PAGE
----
Sergey Brin admitted yesterday in Washington that Google had adopted "a set of rules that [they] weren't comfortable with". Although he didn't explicitly said it, he referred at the decision to censor sensitive results from Google.cn. "We felt that perhaps we could compromise our principles but provide ultimately more information for the Chinese and be a more effective service. Perhaps now the principled approach makes more sense."
"It took Google more than a year to make the decision that offering a censored version of its search services in China would be a lesser evil than boycotting business in the country altogether", explained Eric Schmidt in January.
"Filtering our search results clearly compromises our mission. Failing to offer Google search at all to a fifth of the world's population, however, does so far more severely," was another position of Google at that time.
While Google has launched Google.cn, most Chinese people used Google.com, that didn't censor results, although many sites were inaccessible. Until last week, because Chinese authorities have blocked most domestic users from Google.com. "It was only to be expected that Google.com would be gradually sidelined after the censored version was launched in January," Reporters Without Borders said in a statement.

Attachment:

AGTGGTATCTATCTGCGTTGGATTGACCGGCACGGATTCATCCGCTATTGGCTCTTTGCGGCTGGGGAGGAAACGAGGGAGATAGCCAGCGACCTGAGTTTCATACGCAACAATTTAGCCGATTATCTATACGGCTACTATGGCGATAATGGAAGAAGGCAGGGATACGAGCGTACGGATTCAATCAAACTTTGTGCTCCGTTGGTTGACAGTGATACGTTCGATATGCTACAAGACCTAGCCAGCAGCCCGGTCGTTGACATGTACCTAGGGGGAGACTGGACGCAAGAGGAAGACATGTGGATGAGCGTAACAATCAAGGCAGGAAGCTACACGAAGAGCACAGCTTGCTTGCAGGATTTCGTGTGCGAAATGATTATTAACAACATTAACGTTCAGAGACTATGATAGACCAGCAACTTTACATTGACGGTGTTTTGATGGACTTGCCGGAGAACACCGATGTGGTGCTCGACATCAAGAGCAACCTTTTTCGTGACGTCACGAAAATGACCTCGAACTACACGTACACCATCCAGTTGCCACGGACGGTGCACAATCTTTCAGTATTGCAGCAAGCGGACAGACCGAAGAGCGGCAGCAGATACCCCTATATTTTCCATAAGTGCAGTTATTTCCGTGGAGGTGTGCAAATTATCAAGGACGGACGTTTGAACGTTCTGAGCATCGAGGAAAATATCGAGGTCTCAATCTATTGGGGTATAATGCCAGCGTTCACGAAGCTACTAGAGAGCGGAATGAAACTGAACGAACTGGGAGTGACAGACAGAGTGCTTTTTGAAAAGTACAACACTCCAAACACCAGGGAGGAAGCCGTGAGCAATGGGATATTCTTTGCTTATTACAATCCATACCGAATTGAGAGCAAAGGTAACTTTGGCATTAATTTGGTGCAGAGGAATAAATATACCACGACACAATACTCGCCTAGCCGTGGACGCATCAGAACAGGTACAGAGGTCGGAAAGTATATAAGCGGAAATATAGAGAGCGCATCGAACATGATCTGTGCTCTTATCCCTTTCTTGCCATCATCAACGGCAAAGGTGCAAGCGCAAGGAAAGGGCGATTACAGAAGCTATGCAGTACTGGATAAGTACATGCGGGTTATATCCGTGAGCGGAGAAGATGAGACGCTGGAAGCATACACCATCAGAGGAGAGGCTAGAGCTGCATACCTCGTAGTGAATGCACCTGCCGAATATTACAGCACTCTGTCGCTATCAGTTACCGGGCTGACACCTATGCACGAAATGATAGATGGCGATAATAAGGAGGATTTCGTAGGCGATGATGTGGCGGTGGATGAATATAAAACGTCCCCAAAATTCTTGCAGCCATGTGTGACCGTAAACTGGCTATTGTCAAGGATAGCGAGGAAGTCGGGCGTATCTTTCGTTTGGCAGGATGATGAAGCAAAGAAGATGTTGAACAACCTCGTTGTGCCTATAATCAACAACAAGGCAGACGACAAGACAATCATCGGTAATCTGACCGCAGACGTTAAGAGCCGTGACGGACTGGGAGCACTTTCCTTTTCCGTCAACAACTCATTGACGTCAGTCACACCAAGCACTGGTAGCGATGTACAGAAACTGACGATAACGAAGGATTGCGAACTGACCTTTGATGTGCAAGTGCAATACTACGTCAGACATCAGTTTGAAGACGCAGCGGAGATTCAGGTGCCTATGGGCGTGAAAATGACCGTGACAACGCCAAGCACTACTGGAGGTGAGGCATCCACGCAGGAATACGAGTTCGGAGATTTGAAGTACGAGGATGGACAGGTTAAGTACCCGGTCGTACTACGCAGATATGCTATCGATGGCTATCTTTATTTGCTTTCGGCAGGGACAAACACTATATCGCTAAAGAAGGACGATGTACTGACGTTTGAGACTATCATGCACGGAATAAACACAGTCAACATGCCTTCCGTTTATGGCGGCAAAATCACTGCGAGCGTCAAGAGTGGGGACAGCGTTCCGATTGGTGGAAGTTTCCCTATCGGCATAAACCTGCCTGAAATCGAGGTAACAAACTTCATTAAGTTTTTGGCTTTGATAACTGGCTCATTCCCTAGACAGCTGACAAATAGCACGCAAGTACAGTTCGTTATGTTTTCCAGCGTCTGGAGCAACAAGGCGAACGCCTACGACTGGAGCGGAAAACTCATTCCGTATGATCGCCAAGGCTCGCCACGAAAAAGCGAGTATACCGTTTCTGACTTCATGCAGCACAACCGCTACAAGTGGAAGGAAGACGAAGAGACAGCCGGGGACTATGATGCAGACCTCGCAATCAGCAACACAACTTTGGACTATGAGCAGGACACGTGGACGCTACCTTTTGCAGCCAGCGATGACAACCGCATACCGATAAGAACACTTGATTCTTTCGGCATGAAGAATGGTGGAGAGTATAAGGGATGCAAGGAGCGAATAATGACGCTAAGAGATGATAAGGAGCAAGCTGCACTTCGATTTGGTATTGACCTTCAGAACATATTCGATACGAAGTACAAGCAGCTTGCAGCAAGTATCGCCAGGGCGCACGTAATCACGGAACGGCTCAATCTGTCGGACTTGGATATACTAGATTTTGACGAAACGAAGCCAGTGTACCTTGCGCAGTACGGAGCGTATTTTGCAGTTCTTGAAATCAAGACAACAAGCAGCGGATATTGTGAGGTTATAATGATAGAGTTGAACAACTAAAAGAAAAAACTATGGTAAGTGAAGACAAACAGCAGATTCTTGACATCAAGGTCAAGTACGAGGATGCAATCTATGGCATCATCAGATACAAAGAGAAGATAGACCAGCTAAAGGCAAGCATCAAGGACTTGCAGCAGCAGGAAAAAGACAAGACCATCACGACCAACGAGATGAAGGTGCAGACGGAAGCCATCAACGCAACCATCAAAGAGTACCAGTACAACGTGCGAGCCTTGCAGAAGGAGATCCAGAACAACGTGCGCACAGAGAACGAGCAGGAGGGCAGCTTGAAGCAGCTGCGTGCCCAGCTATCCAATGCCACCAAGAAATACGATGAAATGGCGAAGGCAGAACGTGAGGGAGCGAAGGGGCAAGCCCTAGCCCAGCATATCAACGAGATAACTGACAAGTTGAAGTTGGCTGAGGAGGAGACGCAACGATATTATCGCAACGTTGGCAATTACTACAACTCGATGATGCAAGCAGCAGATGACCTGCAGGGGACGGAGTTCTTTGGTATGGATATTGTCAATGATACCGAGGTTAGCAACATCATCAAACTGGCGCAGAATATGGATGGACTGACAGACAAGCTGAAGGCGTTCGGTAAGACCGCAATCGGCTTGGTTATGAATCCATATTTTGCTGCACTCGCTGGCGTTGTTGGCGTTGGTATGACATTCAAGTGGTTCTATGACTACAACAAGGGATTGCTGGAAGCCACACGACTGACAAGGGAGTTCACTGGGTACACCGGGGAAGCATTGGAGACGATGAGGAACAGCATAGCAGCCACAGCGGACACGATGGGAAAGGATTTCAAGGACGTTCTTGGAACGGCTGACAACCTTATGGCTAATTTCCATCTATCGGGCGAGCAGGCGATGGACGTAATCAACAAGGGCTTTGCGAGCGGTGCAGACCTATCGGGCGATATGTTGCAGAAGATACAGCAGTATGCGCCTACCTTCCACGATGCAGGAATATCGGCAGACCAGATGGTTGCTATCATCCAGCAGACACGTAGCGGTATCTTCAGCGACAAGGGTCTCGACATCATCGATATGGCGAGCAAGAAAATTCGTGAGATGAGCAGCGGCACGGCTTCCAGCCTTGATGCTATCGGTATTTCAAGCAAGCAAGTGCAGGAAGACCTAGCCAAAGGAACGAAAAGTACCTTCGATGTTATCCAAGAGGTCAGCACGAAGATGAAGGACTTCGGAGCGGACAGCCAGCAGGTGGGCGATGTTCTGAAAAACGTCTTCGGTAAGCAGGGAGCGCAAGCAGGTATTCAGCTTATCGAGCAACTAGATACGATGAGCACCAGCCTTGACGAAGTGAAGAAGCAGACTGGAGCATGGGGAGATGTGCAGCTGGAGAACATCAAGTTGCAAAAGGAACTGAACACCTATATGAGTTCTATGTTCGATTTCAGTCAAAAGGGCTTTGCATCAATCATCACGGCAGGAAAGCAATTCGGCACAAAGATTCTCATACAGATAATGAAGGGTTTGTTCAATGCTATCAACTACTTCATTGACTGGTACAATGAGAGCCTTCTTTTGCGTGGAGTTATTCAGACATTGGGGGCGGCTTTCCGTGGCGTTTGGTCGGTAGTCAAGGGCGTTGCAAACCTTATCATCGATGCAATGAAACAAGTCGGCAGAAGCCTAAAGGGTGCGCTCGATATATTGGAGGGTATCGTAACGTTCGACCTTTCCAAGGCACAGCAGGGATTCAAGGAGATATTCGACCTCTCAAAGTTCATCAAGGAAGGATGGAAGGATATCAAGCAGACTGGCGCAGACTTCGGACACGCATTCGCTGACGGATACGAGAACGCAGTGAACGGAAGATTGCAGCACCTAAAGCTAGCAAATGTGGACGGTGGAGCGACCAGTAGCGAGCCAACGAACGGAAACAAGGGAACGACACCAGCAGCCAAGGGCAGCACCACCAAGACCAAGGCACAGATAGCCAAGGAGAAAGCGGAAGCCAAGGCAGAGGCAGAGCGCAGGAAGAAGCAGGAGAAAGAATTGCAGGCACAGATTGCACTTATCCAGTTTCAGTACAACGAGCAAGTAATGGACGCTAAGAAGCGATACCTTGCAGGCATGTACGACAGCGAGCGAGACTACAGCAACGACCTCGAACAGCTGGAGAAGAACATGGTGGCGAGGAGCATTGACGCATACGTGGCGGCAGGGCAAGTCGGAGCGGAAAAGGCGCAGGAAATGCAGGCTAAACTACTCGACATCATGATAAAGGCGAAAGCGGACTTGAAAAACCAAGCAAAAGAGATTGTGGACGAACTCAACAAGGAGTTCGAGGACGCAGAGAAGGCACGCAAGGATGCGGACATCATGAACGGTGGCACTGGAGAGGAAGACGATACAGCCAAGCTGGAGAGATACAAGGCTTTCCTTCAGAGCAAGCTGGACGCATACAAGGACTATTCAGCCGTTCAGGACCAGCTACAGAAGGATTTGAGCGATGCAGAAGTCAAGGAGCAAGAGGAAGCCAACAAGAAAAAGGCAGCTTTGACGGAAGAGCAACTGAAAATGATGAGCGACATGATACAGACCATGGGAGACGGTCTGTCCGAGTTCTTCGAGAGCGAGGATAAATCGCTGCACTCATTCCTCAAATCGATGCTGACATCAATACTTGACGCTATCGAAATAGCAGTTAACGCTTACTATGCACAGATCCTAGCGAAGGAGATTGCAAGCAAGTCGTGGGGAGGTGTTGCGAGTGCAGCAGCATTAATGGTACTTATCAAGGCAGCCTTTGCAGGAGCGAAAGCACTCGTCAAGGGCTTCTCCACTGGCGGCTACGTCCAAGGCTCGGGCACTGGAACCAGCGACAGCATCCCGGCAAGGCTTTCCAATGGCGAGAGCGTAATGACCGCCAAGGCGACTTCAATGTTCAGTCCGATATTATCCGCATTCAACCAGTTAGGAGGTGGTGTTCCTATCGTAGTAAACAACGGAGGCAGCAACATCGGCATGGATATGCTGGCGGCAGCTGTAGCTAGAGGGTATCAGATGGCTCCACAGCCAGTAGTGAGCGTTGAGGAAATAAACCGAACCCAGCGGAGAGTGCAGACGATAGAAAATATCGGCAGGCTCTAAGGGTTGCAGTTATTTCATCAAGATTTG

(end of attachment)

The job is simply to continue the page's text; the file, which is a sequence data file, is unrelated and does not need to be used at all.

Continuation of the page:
So now it's too late for Google to regret censoring the results for Google China. But it's never too late to find out the definition of censorship. Next time you think about this word, picture this beautiful image.
Censorship is the systematic use of group power to broadly control freedom of speech and expression, largely in regard to secretive matters. Sanitization (cleaning or decontamination) and whitewashing (from whitewash) are almost interchangeable terms that refer to particular acts or campaigns of censorship or omission which seek to "clean up" the portrayal of particular issues and facts which are already known, but which may conflict with a presented point of view. (from Google Glossary)
Update: Google.com is available again in China.